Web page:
Worldwide Estimate of Flu Deaths Raised

"These findings remind us of the seriousness of flu and that flu prevention should really be a global priority," said Dr. Joe Bresee, M.D., associate director for global health in CDC's Influenza Division and a study co-author.

CDC reported that new estimates published Dec. 13 indicate between 291,000 and 646,000 people worldwide die from seasonal flu-related respiratory illnesses each year, higher than a previous estimate of 250,000 to 500,000. The new estimates are based on a robust, multinational survey by CDC and global health partners and was published in The Lancet. The estimate excludes deaths during pandemics.

"These findings remind us of the seriousness of flu and that flu prevention should really be a global priority," said Dr. Joe Bresee, M.D., associate director for global health in CDC's Influenza Division and a study co-author.

The new estimates use more recent data taken from a larger and more diverse group of countries than previous estimates. Forty-seven countries contributed to this new effort; researchers calculated region-specific estimates and age-specific mortality estimates for people younger than 65 years, people 65-74 years, and people 75 years and older. The greatest flu mortality burden was seen in the world's poorest regions and among older adults, with people 75 and older and people living in sub-Saharan African countries experienced the highest rates of flu-associated respiratory deaths. Eastern Mediterranean and Southeast Asian countries had slightly lower but still high rates of flu-associated respiratory deaths.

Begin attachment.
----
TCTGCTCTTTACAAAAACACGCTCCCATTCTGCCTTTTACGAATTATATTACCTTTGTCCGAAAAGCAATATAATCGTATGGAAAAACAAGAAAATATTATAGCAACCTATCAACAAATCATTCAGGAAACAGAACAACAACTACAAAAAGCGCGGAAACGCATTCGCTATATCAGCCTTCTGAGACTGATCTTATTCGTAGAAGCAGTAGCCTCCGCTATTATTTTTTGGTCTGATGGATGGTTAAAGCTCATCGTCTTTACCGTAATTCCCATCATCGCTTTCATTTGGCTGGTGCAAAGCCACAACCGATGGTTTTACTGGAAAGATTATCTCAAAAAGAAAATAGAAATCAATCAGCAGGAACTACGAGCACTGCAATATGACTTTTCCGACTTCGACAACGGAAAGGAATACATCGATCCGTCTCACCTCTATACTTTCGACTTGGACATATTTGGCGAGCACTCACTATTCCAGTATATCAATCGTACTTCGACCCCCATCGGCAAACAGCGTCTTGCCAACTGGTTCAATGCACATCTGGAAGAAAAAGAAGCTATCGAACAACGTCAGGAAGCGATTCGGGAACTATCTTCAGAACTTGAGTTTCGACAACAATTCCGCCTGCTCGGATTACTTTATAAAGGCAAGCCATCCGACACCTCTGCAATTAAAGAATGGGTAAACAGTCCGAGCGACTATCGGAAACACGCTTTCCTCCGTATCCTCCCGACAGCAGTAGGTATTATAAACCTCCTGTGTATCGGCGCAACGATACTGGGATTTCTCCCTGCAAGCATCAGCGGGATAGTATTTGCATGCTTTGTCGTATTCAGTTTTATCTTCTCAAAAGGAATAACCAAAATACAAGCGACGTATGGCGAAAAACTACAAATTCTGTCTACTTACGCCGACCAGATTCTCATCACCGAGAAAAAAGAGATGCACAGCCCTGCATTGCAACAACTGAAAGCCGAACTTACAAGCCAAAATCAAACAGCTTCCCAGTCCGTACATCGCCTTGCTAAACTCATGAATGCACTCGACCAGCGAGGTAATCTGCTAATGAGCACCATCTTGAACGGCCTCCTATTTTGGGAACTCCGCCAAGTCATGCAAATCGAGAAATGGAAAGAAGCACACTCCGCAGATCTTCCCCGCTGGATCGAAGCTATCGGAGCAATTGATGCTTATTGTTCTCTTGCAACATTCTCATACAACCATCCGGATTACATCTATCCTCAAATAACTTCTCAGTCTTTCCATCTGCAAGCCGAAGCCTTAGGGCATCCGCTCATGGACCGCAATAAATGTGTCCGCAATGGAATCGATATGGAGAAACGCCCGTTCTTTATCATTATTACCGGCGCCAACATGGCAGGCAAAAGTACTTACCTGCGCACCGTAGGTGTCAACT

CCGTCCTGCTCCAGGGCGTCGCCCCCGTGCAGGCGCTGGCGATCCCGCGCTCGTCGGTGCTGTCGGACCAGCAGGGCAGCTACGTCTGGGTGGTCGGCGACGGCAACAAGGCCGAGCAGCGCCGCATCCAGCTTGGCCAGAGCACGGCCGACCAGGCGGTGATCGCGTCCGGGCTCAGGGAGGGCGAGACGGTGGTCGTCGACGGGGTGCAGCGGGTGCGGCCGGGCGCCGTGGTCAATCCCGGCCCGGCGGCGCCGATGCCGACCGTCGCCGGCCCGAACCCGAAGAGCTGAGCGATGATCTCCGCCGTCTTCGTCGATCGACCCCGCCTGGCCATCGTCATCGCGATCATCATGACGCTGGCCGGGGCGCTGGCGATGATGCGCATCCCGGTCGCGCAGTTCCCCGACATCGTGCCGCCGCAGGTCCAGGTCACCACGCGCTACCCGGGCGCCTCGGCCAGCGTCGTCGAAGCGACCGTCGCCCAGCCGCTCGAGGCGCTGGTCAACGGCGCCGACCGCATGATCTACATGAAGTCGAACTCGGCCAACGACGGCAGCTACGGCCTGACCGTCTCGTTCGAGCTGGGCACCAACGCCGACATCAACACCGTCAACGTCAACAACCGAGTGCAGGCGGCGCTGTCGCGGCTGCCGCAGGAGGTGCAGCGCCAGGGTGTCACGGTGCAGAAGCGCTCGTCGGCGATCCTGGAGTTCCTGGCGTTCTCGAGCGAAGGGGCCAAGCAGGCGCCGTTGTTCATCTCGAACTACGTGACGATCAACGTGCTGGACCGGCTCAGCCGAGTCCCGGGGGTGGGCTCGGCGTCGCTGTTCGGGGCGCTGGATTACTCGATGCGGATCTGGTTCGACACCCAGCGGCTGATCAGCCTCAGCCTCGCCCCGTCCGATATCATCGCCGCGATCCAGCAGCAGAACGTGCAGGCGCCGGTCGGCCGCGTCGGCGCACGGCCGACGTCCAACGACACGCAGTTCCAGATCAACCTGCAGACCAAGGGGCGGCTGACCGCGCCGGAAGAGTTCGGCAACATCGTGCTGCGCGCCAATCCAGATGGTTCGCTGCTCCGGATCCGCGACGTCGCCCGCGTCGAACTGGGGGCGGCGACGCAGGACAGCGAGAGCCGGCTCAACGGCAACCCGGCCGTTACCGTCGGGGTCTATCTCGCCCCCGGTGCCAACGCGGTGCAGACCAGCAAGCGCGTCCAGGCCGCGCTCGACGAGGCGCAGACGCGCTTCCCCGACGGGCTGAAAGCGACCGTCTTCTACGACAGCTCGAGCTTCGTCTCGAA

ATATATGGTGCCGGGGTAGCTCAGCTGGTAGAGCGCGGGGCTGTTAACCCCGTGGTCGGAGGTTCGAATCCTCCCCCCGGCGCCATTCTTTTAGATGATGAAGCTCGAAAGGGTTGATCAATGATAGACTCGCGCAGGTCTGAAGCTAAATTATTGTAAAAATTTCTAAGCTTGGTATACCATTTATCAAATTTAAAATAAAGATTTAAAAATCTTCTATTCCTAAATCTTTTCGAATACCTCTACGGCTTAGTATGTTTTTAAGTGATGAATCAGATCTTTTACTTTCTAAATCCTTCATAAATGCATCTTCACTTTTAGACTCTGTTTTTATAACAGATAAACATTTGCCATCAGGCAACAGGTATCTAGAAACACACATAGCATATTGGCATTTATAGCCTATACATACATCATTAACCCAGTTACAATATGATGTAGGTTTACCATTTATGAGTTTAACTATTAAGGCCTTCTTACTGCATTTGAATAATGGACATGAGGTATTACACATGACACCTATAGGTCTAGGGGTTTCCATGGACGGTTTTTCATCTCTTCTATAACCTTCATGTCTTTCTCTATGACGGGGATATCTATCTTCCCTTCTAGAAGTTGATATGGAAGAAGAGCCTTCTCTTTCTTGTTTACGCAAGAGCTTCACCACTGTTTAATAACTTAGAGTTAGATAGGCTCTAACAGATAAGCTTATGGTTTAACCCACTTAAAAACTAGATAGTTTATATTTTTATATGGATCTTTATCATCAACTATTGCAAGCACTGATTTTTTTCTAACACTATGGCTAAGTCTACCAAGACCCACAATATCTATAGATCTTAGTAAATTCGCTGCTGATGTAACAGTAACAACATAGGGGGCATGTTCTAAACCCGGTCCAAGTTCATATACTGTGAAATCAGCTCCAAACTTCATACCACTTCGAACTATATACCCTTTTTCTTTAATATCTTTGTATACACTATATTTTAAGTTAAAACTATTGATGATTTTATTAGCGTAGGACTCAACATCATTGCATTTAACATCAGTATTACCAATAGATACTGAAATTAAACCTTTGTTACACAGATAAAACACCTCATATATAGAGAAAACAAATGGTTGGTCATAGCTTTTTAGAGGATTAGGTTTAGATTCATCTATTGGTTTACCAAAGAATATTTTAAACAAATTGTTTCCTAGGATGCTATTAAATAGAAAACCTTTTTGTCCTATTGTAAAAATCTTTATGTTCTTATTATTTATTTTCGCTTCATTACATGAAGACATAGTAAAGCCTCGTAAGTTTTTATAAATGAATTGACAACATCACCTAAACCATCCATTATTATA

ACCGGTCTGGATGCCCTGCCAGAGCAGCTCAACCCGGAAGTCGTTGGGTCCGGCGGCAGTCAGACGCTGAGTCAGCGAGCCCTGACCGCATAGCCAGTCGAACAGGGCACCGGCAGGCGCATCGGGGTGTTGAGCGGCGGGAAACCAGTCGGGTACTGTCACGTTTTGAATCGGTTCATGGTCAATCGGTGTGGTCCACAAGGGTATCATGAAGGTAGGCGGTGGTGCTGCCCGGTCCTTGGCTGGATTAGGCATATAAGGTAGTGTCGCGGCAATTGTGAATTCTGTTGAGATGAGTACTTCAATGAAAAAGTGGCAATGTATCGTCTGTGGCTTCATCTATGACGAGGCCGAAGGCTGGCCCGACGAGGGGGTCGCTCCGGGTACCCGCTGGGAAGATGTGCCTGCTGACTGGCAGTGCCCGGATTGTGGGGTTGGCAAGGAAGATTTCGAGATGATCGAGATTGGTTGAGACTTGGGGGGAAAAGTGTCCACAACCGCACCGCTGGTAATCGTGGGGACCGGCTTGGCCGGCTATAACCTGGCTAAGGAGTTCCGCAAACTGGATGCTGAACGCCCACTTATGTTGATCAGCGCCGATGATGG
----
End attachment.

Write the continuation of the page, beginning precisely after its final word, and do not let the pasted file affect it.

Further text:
"This work adds to a growing global understanding of the burden of influenza and populations at highest risk," said CDC researcher Danielle Iuliano, lead author of the study. "It builds the evidence base for influenza vaccination programs in other countries."

The authors noted the new estimates are limited to flu-associated respiratory deaths and therefore may underestimate the true global impact of seasonal influenza. Influenza infection can create or exacerbate other health factors which are then listed as the cause of death on death certificates, such as cardiovascular disease, diabetes, or related complications. Additional research to estimate non-respiratory causes of flu-associated deaths is under way.

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